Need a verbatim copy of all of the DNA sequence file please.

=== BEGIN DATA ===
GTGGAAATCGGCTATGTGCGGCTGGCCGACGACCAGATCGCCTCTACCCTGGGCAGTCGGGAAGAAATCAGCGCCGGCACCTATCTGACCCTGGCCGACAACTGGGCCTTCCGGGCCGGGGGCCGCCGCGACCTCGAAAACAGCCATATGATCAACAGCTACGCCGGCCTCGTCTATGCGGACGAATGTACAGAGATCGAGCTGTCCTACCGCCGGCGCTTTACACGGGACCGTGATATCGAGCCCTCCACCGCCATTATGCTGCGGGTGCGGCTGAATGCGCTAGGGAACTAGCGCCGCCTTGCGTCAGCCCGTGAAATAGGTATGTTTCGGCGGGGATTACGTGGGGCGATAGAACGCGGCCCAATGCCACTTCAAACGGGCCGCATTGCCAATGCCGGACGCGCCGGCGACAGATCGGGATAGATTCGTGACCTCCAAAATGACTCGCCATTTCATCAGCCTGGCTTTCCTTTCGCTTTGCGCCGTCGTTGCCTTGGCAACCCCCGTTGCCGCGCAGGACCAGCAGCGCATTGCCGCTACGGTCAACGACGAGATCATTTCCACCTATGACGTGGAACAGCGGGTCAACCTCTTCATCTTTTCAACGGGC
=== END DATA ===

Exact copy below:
GTGGAAATCGGCTATGTGCGGCTGGCCGACGACCAGATCGCCTCTACCCTGGGCAGTCGGGAAGAAATCAGCGCCGGCACCTATCTGACCCTGGCCGACAACTGGGCCTTCCGGGCCGGGGGCCGCCGCGACCTCGAAAACAGCCATATGATCAACAGCTACGCCGGCCTCGTCTATGCGGACGAATGTACAGAGATCGAGCTGTCCTACCGCCGGCGCTTTACACGGGACCGTGATATCGAGCCCTCCACCGCCATTATGCTGCGGGTGCGGCTGAATGCGCTAGGGAACTAGCGCCGCCTTGCGTCAGCCCGTGAAATAGGTATGTTTCGGCGGGGATTACGTGGGGCGATAGAACGCGGCCCAATGCCACTTCAAACGGGCCGCATTGCCAATGCCGGACGCGCCGGCGACAGATCGGGATAGATTCGTGACCTCCAAAATGACTCGCCATTTCATCAGCCTGGCTTTCCTTTCGCTTTGCGCCGTCGTTGCCTTGGCAACCCCCGTTGCCGCGCAGGACCAGCAGCGCATTGCCGCTACGGTCAACGACGAGATCATTTCCACCTATGACGTGGAACAGCGGGTCAACCTCTTCATCTTTTCAACGGGC